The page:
It’s very important to me that I get a map of a place stuck in my mind, so that I can mentally locate myself, even if I am lost. I often conceptualise thought processes as being like a machine or computer algorithm. I know the human mind is vastly more complex than either, but the process of recalling a correct piece of information reminds me strongly of an electronic criminal database you see on detective dramas, rapidly skipping through options until it locates a match and freezes the screen. Once I have this map inked into my mind, I can add sensory colour through the experiences I gain. A bit like starting with a tube map and transforming it into a living ordinance survey map.

Psalter Mappa Mundi

The Psalter Mappa Mundi (c. 1260 AD). 10 points to Gryffindor if you can spot anywhere at all that you recognise.

2)      Walk Everywhere

The best way to do this is to walk, rather than using public transport or driving (how I wish I’d bothered learning to drive. I put on a bit of weight at the beginning of sixth form so turned into a fitness fanatic, insisting on walking home from school, town and friends’ houses, despite the fact that this was invariably a 2-3hr trek each time. Driving a car did not fit in with this, but I did get thin again so huzzah.) It may be tiring, and take time away from sightseeing, but it will make the experience more visceral and memorable.

My Paris shoes (Dune), purchased specifically for flâneuring, photographed on the steps of Sacré-Cœur

3)      Ask the Locals for Recommendations

The other absolutely essential bit of advice I can give you is ask the locals for suggestions. Tom is excellent at this, as he has a knack for striking up conversations with everyone we meet. The last time we went to Paris we stopped off at a shop selling wine, intending to have a midnight bottle glass of wine on our private balcony together. We asked the vintner for suggestions, and then if there were any good restaurants nearby that wouldn’t be full of tourists. The suggestions he gave us were all unique, and all fantastic. At each restaurant we tried we asked the waitresses to recommend nearby bars along the same lines, and again found each to be exactly what we’d hoped for. I often see tourists in London wandering, horrified, through Leicester Square or along Oxford Street, and want to grab them and send them in the right direction. Stumbling across somewhere to eat/ drink/ dance the night away on your own is exciting and eternally memorable, but capital cities are big places, and you risk finding the worst of them rather than the best.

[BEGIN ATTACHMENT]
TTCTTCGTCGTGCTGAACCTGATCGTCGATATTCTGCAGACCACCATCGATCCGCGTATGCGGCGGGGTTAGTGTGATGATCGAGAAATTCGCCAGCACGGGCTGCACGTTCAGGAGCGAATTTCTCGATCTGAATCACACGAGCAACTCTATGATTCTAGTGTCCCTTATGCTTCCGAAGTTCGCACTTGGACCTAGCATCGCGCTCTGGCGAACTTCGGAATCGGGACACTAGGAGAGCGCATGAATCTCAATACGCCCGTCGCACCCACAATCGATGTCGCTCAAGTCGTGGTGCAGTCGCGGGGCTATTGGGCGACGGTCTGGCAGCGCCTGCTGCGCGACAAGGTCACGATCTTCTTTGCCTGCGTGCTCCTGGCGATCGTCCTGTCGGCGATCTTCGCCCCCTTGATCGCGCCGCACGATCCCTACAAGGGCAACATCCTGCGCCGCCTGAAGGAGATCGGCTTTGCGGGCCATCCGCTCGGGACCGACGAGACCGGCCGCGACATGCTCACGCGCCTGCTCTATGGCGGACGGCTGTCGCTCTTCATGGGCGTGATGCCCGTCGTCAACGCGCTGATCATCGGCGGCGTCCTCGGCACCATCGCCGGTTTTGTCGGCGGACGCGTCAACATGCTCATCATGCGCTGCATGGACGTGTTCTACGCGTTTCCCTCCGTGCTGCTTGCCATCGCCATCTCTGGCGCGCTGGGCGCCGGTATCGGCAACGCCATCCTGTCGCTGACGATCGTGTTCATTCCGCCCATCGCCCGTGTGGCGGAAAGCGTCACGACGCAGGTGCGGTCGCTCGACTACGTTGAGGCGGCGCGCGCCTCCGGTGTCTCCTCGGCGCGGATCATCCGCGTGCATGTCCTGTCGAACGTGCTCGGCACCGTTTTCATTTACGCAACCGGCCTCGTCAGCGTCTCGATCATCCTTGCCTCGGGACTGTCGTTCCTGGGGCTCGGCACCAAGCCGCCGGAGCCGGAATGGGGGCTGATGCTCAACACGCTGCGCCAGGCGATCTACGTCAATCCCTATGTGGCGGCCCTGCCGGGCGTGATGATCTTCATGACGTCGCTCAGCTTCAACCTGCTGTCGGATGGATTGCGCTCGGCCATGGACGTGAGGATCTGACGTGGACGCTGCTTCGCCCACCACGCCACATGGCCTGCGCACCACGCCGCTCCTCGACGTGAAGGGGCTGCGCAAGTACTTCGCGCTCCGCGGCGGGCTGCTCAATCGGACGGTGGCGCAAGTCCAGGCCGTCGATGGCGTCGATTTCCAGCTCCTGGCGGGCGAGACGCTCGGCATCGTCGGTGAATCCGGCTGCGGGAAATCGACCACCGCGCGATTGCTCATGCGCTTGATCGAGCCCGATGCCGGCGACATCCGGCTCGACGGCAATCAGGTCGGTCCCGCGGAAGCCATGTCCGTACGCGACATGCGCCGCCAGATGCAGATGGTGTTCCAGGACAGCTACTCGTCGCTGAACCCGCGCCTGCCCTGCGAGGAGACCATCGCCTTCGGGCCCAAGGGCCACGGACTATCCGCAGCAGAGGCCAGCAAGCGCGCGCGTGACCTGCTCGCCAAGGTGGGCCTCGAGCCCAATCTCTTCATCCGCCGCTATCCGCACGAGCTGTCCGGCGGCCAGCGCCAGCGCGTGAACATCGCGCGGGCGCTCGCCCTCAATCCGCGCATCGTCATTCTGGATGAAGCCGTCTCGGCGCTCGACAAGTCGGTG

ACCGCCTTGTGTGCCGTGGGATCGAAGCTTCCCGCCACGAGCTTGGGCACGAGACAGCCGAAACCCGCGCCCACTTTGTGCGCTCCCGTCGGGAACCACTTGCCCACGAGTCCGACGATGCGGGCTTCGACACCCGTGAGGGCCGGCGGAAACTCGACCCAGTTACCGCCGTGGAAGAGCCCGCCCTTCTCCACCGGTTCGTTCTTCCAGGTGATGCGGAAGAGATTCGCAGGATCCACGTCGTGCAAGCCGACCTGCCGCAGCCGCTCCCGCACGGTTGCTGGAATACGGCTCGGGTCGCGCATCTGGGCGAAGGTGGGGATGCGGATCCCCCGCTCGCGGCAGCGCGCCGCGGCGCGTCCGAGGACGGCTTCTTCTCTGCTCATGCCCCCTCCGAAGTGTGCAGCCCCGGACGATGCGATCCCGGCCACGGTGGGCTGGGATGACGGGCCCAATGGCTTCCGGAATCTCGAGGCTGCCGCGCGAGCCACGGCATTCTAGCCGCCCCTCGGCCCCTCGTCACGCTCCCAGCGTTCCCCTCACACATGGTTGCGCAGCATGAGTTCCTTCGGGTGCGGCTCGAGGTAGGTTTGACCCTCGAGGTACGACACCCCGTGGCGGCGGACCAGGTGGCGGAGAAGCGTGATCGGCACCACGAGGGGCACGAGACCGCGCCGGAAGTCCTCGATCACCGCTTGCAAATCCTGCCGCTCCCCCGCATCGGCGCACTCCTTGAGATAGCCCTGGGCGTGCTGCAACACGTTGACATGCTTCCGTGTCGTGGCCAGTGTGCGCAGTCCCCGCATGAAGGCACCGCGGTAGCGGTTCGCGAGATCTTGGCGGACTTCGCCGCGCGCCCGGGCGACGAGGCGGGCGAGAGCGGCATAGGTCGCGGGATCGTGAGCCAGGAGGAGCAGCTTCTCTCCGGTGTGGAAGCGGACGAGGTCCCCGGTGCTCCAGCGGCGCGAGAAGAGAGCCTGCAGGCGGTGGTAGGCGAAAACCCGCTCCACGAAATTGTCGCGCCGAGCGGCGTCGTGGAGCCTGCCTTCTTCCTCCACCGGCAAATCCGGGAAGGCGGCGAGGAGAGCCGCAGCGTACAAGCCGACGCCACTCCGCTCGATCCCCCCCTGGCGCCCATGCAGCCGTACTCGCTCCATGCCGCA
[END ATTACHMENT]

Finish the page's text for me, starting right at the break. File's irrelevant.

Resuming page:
The view from our balcony in  Paris

4)      Search for the Right Shots, Don’t Just Photograph Everything You See

Even if you’re not a photography enthusiast do take a camera, as you’ll want something to help you remember the trip and to show people, but don’t use it constantly. Use your eyes as well. I have a bit of a fetish for alleyways, so I’m always looking to either side for a shot. Dark and twisting, uneven paving stones or leaning walls, a secret courtyard or walled garden glimmering at the end… these transport my imagination. Look up, look behind you, peer where you’re not supposed to. Capture the buildings, the trees, the people. I never understand why people stand in front of statues, art work etc to have their photo taken with it. Surely you want to be a part of the environment, interacting with and connecting to it, rather than just shouting I-woz-here with a stupid grin on your face? What use is that?